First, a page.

“I am completely shattered over the development. I am an athlete and wanted to bring glory to my country. All my efforts have gone astray,”

Dutee Chand as reported to the Daily Excelisor, 19th July, 2014 Continue reading Strength Of A Woman? Surabhi Shukla and Anubha Singh

A hunt, the aftermath, angry Indian men and a tragedy: Rahul Roy

Guest Post by RAHUL ROY

Nivedita Menon ends her commentary on the unfolding Tehelka sexual assault case in Kafila by asserting – “the time has come. It is now”. It should be, but is it? Are we witnessing the end game of an old Indian patriarchal sport called sexual assault? The sport is akin to another old game called the royal hunt that was an important part of elite political culture of South Asia. The rules of the sport were then as now heavily loaded in favour of the royal huntsman – weapons, support teams, timing, everything required for the thrill of a kill were with powerful men out to conquer. The expeditions however were not just about the kill. The sport was also a means of asserting authority over tracts of the wild and those that lived there and were by some misfortune not aware of prevailing authority structures. The royal hunt was an event to showcase to subjects the might, prowess and authority of the elite rulers. It was the stamping of power over human as well as animal kingdom. The royal huntsman could not but win. He could not but kill.
Continue reading A hunt, the aftermath, angry Indian men and a tragedy: Rahul Roy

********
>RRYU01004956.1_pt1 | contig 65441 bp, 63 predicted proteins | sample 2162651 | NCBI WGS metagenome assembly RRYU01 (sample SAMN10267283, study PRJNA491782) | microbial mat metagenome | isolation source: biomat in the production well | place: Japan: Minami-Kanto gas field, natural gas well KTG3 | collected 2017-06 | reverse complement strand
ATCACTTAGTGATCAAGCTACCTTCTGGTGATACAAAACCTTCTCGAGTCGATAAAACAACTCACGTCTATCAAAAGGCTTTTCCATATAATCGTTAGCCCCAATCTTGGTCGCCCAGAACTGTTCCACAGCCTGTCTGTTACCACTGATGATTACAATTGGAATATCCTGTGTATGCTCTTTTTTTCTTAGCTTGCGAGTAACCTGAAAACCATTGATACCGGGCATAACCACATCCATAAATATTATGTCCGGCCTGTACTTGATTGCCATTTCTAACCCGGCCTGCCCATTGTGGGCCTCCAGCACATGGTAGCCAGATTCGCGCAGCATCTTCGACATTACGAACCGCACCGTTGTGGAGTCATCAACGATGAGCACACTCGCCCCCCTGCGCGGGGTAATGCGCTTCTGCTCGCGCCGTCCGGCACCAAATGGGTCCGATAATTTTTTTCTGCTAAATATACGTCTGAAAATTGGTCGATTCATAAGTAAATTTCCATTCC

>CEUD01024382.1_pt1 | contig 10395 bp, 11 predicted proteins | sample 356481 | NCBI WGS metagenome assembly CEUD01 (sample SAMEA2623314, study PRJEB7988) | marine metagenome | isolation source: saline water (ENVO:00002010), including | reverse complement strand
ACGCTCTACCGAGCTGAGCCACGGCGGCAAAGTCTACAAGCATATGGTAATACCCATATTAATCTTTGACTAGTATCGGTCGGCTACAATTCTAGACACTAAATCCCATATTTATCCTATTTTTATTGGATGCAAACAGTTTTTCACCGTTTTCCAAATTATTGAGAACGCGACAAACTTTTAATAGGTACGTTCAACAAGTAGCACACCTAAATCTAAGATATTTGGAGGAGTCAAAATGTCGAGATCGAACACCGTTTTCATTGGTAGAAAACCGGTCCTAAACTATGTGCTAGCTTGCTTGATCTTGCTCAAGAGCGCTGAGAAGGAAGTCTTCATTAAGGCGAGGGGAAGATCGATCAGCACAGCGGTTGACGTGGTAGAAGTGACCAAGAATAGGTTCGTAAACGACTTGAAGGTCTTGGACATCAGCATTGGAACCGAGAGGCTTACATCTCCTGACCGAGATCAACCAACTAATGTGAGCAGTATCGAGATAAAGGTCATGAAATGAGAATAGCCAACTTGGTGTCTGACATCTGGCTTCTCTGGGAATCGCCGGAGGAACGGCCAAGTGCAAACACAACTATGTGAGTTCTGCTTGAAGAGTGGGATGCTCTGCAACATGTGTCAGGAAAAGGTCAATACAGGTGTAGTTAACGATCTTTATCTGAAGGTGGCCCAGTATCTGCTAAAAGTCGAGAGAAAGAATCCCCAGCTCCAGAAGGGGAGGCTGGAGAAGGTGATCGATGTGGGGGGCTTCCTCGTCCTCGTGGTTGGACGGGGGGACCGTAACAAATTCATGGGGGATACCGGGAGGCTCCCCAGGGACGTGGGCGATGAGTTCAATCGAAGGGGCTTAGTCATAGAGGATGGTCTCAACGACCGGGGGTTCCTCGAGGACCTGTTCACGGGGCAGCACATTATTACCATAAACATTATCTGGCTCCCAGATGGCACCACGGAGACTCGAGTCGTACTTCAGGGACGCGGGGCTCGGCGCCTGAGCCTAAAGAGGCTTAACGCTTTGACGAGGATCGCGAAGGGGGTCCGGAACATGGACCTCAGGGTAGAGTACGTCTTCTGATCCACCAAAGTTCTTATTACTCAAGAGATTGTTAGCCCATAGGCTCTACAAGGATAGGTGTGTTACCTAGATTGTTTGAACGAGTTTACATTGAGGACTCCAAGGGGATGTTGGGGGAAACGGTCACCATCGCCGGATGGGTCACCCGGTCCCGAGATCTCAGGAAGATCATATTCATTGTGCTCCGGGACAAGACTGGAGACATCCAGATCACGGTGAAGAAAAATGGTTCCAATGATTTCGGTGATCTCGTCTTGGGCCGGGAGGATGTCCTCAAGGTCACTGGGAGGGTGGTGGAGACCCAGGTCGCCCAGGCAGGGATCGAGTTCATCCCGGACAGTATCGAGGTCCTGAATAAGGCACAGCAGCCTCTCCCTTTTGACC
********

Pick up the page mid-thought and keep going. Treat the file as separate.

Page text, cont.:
Can Narendra Modi Apologize to Four Hundred and Five Million Rural Women in India?

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Rural Indian Women (Courtesy India Post) and An Urban Indian Man (Narendra Modi)

I watched the television broadcast of BJP’s Prime Ministerial candidate Narendra Modi’s speech at the Japanese Park in Rohini in Delhi on Sunday morning with breathless anticipation and some trepidation. With the restless anxiety that he would spin at least half a new idea, that could induce some naive fence-sitters in Delhi, my city, to sign up behind his juggernaut along with the rest of his zombie horde.

Would his spin doctors have worked hard and tirelessly overnight to give their client a new teflon coating? Would his savvy advisers have given him a sharp new statistic to play with, an incontrovertible fact, a compelling argument that would persuade my fellow citizens? Continue reading Can Narendra Modi Apologize to Four Hundred and Five Million Rural Women in India?

Gendered Violence and the Hall of Mirrors: Parnal Chirmuley

Guest Post by Parnal Chirmuley

A very young man, who should have been cheerfully devouring the world of ideas over samosas and tea from the canteen, tries instead to hack an equally young woman, his classmate, to death. With an axe, some say. Tries to shoot her too, but the pistol is too stubborn, they say. Then turns the blade and the poison on himself. There he sees success. Succumbs to both.

This leaves behind rivers of blood in the classroom and gashes in the minds of those who witnessed this, bravely intervened, or ran away from it. It leaves everybody entangled in a sea of Gordian knots that are just questions.

Continue reading Gendered Violence and the Hall of Mirrors: Parnal Chirmuley